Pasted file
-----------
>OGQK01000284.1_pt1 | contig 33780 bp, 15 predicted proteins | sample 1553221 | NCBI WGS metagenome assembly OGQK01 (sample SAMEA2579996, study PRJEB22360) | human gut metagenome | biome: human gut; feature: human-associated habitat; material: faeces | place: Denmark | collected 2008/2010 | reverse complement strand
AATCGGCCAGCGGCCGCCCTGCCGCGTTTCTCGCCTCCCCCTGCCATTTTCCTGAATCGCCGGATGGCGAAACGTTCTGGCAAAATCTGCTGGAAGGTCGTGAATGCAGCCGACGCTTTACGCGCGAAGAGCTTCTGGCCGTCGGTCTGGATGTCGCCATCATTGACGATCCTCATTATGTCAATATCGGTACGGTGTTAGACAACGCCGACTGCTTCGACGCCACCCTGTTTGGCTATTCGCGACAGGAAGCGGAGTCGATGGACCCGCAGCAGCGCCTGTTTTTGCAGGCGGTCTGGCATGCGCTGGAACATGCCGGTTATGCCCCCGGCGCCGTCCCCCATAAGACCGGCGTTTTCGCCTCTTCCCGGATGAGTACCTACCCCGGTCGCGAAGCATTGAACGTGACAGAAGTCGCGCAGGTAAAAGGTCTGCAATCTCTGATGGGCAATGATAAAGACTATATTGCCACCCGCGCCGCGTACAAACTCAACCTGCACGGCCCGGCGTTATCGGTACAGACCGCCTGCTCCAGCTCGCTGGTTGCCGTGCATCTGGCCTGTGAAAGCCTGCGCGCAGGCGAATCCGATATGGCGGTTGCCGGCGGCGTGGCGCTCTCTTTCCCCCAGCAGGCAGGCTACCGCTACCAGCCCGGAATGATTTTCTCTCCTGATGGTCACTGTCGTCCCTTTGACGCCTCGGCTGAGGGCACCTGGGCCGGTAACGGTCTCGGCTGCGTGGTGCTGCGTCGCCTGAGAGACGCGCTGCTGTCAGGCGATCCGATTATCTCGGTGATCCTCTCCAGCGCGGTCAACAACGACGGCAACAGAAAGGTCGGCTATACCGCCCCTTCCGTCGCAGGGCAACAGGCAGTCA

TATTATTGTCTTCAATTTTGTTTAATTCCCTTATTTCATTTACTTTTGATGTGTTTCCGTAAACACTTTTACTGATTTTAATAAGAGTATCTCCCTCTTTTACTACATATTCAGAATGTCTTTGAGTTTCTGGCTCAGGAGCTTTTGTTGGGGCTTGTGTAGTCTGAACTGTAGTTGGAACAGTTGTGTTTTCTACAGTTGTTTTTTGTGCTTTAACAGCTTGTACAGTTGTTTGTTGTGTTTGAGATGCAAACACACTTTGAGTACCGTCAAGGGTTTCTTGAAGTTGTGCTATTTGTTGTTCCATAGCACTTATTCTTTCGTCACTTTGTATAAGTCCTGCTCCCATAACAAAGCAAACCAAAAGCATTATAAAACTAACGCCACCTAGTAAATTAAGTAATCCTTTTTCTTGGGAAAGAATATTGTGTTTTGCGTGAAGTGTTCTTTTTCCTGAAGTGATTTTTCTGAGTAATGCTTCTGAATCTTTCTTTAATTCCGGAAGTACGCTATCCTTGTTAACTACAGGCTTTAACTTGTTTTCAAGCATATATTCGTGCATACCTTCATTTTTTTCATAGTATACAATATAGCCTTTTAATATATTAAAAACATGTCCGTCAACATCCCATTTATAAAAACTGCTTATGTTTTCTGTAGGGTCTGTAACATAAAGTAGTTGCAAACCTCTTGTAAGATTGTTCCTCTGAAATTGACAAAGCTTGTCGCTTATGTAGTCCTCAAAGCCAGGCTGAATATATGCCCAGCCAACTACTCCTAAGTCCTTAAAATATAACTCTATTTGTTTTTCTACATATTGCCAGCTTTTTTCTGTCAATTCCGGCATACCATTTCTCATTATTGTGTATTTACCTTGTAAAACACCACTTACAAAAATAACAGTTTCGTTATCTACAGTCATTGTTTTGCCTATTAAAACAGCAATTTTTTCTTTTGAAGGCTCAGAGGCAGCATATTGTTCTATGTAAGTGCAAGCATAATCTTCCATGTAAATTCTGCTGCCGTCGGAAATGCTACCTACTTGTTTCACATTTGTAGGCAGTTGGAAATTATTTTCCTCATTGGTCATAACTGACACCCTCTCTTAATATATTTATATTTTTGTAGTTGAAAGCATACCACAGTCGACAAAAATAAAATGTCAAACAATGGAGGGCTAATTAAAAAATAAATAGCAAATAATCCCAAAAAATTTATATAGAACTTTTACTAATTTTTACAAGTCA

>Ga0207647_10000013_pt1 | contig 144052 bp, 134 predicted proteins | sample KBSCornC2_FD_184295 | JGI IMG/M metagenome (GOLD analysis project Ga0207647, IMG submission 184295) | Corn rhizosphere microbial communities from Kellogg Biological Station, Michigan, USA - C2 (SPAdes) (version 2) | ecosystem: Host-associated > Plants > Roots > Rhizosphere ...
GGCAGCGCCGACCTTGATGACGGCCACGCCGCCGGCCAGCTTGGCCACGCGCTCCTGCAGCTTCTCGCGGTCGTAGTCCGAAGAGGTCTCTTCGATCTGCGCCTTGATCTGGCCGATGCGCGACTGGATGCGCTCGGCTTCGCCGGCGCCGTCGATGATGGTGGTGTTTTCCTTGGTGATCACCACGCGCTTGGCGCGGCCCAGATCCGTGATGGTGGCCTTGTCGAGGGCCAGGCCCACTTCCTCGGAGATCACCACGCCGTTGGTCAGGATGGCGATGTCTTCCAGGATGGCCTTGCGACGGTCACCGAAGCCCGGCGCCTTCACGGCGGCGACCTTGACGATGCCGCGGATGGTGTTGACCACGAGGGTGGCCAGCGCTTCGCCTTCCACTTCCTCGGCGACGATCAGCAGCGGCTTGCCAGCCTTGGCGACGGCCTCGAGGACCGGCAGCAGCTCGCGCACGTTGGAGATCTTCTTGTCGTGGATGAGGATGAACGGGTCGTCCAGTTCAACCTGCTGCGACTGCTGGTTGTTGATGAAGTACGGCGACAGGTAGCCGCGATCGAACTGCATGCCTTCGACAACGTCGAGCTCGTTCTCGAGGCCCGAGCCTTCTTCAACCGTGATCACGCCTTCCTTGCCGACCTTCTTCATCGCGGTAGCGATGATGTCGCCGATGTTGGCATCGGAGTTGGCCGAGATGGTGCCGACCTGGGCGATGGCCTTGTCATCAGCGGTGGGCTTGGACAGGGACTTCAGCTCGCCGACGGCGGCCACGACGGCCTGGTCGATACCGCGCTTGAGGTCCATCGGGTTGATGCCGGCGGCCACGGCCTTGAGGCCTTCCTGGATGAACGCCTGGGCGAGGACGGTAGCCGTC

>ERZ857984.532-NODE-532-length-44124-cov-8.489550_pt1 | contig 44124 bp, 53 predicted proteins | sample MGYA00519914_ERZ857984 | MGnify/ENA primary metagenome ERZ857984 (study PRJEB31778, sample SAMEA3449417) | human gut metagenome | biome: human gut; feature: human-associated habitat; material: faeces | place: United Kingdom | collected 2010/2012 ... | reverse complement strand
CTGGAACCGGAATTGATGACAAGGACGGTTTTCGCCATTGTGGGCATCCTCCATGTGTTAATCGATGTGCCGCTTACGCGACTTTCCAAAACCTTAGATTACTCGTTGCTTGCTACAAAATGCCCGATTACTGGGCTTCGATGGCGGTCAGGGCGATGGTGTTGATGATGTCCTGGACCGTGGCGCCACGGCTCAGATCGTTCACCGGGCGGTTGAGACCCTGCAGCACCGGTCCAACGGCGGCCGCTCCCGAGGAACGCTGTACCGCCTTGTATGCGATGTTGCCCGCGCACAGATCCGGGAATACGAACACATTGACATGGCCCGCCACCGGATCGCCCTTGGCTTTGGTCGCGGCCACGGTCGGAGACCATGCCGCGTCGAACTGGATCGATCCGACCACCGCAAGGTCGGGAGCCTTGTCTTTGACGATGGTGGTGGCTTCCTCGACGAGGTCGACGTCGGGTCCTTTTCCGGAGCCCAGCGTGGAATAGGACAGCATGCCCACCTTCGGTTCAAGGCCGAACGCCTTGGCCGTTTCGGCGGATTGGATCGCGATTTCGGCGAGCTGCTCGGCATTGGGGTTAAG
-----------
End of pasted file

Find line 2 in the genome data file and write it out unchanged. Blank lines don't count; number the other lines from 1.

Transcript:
AATCGGCCAGCGGCCGCCCTGCCGCGTTTCTCGCCTCCCCCTGCCATTTTCCTGAATCGCCGGATGGCGAAACGTTCTGGCAAAATCTGCTGGAAGGTCGTGAATGCAGCCGACGCTTTACGCGCGAAGAGCTTCTGGCCGTCGGTCTGGATGTCGCCATCATTGACGATCCTCATTATGTCAATATCGGTACGGTGTTAGACAACGCCGACTGCTTCGACGCCACCCTGTTTGGCTATTCGCGACAGGAAGCGGAGTCGATGGACCCGCAGCAGCGCCTGTTTTTGCAGGCGGTCTGGCATGCGCTGGAACATGCCGGTTATGCCCCCGGCGCCGTCCCCCATAAGACCGGCGTTTTCGCCTCTTCCCGGATGAGTACCTACCCCGGTCGCGAAGCATTGAACGTGACAGAAGTCGCGCAGGTAAAAGGTCTGCAATCTCTGATGGGCAATGATAAAGACTATATTGCCACCCGCGCCGCGTACAAACTCAACCTGCACGGCCCGGCGTTATCGGTACAGACCGCCTGCTCCAGCTCGCTGGTTGCCGTGCATCTGGCCTGTGAAAGCCTGCGCGCAGGCGAATCCGATATGGCGGTTGCCGGCGGCGTGGCGCTCTCTTTCCCCCAGCAGGCAGGCTACCGCTACCAGCCCGGAATGATTTTCTCTCCTGATGGTCACTGTCGTCCCTTTGACGCCTCGGCTGAGGGCACCTGGGCCGGTAACGGTCTCGGCTGCGTGGTGCTGCGTCGCCTGAGAGACGCGCTGCTGTCAGGCGATCCGATTATCTCGGTGATCCTCTCCAGCGCGGTCAACAACGACGGCAACAGAAAGGTCGGCTATACCGCCCCTTCCGTCGCAGGGCAACAGGCAGTCA